I have (more than) my fair share of awkward swimming stories. I’ve been an avid swimmer for years, to the point where, when my lawyer sister tried to buy me a nice professional suit as a gift, we discovered that my shoulders were three sizes wider than my hips.
Your body on swimming: V
When the pool is crowded, I often get kicked or punched by other swimmers sharing my lane or even under the lane dividers (or even awkwardly stroked). For a while, the pool I swam in was so crowded and I was getting kicked so frequently that I was convinced I would end up like one of those Thai kickboxers with solid rib cages. Why do I subject myself to this punishment? I don’t know what to tell you other than water has some sort of innate magic which brings me peace.
In the pool I swim in at the moment, there is a woman who seems to hate me (though she often chooses to share my lane). Though I’ve been swimming peacefully for 50 minutes by the time she gets in, she’ll often shout at me or give a loud HARRUMPH! when I pass her. Because that is her main issue…I’m a lot faster than her and I have to periodically pass her in the lane. Once she shouted, “This is NOT the fast lane!” at me when I passed.
Another time, as I passed her at the end of a lap, she reached out and smacked me on the leg. I want to ask her why she is so angry…there seems to be no reason why we can’t peacefully share a lane in spite of our different speeds.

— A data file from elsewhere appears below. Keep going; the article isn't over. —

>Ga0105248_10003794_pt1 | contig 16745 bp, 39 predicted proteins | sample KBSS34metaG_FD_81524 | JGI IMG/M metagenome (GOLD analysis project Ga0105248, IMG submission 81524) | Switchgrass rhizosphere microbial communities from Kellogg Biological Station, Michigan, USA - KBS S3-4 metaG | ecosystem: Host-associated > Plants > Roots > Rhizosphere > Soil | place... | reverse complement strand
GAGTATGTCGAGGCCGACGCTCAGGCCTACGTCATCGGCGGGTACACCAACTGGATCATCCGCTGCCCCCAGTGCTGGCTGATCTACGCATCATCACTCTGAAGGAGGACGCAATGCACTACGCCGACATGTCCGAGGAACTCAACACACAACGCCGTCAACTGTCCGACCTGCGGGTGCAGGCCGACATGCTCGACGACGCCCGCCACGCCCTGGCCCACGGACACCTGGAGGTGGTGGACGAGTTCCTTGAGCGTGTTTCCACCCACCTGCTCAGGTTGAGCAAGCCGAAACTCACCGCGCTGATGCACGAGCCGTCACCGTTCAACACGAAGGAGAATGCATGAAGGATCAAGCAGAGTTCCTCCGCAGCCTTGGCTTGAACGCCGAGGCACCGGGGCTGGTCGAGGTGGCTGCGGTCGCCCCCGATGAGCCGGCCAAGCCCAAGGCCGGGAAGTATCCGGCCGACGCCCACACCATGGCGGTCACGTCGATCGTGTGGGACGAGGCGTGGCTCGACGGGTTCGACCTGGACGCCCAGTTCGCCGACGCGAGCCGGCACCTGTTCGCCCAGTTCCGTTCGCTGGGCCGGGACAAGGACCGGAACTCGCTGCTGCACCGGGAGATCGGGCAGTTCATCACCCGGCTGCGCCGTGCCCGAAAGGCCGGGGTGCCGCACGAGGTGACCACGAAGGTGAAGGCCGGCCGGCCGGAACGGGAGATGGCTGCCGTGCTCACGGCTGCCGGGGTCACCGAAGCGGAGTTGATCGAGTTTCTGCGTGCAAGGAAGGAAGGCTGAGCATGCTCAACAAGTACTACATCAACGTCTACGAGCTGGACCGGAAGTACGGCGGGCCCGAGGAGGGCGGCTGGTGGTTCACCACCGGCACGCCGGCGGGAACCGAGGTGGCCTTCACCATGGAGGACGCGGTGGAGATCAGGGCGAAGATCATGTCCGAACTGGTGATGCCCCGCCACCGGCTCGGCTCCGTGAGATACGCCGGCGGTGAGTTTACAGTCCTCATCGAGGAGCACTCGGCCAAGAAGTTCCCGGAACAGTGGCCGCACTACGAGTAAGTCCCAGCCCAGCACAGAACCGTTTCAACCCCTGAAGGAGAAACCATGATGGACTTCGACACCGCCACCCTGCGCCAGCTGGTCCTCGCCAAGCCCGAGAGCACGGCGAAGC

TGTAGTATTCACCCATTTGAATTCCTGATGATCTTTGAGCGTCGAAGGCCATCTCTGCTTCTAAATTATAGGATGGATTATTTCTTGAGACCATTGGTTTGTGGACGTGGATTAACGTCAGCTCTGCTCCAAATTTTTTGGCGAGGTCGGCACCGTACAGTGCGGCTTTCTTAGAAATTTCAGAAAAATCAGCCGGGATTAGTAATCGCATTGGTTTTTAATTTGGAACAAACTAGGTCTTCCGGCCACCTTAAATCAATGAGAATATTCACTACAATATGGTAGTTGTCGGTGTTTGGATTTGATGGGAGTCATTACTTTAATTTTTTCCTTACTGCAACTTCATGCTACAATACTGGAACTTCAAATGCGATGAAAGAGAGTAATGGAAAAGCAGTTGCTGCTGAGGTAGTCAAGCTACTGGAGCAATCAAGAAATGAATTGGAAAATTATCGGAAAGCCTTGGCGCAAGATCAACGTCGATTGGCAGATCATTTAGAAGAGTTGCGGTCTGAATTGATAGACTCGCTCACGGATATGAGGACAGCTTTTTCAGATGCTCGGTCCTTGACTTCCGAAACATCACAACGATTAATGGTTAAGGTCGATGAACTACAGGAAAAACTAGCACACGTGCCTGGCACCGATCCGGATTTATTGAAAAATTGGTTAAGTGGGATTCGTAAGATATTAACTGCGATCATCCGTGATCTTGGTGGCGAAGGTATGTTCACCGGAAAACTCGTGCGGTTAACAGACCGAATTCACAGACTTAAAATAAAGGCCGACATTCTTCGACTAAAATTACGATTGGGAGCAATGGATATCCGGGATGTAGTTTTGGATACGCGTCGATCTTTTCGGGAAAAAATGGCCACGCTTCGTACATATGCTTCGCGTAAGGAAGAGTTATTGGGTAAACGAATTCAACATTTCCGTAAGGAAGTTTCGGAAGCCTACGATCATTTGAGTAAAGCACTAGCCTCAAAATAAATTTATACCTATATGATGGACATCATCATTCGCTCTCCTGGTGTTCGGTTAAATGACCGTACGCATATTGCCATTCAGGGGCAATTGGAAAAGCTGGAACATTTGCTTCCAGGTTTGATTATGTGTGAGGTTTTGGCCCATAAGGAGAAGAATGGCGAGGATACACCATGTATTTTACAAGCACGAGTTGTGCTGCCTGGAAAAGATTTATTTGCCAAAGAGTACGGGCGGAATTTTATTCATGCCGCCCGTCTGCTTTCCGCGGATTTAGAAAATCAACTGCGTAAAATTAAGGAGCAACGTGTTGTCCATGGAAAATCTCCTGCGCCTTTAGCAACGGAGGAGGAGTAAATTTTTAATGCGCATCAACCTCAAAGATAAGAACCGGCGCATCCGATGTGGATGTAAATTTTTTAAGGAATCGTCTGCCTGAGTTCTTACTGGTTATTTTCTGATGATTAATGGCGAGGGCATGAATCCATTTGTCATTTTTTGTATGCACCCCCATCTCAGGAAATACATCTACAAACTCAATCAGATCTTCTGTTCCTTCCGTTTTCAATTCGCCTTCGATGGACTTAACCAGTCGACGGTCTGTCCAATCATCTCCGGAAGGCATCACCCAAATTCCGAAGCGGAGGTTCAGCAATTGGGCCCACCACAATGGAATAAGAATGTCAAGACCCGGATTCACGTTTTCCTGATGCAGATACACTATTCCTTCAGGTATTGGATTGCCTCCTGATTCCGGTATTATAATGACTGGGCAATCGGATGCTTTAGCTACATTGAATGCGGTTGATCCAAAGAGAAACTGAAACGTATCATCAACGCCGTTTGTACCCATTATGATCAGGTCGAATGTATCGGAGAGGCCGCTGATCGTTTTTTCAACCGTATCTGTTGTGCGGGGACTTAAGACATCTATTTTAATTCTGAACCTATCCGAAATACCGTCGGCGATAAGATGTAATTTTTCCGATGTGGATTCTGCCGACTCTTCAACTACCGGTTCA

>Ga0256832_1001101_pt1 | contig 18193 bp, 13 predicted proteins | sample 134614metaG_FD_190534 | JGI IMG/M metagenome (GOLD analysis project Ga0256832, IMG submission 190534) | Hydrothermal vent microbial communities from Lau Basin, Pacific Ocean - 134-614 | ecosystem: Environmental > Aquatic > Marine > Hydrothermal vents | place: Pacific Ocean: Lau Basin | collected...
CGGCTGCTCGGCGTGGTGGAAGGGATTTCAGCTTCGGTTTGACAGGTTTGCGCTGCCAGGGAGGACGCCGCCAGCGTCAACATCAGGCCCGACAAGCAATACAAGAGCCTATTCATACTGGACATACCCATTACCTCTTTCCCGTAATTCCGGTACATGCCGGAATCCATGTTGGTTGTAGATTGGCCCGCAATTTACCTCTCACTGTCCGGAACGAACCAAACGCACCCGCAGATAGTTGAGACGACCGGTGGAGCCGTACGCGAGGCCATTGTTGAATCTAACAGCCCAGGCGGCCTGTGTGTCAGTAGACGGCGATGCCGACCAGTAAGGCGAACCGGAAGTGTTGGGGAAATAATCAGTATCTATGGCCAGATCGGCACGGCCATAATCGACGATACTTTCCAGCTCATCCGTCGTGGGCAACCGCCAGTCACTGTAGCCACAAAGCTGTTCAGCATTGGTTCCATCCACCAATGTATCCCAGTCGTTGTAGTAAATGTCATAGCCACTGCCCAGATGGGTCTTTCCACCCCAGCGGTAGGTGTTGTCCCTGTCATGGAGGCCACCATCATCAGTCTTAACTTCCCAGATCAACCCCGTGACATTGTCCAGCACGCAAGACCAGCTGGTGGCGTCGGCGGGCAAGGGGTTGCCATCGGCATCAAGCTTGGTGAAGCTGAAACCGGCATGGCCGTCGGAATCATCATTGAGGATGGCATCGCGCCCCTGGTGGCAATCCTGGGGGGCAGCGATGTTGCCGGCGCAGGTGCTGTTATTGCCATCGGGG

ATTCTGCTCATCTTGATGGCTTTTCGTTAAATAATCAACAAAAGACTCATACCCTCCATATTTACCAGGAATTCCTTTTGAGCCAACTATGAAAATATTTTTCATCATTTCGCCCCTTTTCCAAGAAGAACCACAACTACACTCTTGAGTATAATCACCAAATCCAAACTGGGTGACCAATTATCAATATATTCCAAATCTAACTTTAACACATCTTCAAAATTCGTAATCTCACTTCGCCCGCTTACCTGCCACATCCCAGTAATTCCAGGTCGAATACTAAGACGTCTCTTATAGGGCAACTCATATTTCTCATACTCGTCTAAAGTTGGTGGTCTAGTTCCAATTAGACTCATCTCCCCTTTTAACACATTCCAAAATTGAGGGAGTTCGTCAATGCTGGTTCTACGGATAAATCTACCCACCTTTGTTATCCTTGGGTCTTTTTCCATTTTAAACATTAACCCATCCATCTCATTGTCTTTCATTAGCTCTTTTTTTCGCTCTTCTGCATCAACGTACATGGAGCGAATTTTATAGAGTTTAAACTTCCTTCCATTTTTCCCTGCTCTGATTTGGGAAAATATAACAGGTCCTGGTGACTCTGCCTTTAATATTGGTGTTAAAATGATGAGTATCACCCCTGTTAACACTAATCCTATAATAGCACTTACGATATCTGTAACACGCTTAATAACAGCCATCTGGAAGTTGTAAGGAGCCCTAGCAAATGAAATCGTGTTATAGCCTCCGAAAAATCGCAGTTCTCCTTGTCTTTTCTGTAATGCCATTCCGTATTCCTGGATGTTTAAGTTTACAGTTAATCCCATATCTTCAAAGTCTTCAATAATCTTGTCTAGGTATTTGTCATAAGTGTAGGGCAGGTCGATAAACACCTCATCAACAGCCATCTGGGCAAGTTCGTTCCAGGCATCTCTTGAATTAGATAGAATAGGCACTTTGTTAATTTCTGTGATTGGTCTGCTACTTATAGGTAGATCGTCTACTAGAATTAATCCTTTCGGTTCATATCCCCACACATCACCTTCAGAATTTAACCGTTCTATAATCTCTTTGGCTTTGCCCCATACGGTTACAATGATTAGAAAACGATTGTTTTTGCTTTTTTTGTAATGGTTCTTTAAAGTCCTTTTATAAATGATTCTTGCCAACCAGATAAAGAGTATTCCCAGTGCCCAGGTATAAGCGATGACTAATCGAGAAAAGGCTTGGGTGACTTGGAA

There’s also a woman who tells me every time we swim together how highly she regards me as a swim partner…”You swim so smooth and quiet!” she exclaims. I have no idea how to reconcile these two contrasting opinions.
But my friend’s favourite swim story of recent past is that of a girl with whom I was sharing a lane, who happened to be precisely the same speed as me. We had split the lane, and as we swam back and forth, we were neck in neck. Lap after lap we kept pace, smoothly gliding across the pool and back. The only hiccup in this was that my turning style, being self-taught, is somewhat eccentric. Thus, at the end of every lap, as we turned, our hips very gently bumped each other.
If this had happened once, it would have been nothing to remark on, but we were both too stubborn to stop and let the other get ahead, so lap after lap we bumped against each other at the end. I had to be very careful not to laugh out loud, as I didn’t want to choke or otherwise catch the attention of the life guard.
Now, whenever I am about to go for a swim, my friend says, “May your swim be full of butt-bumpers and not leg smackers!”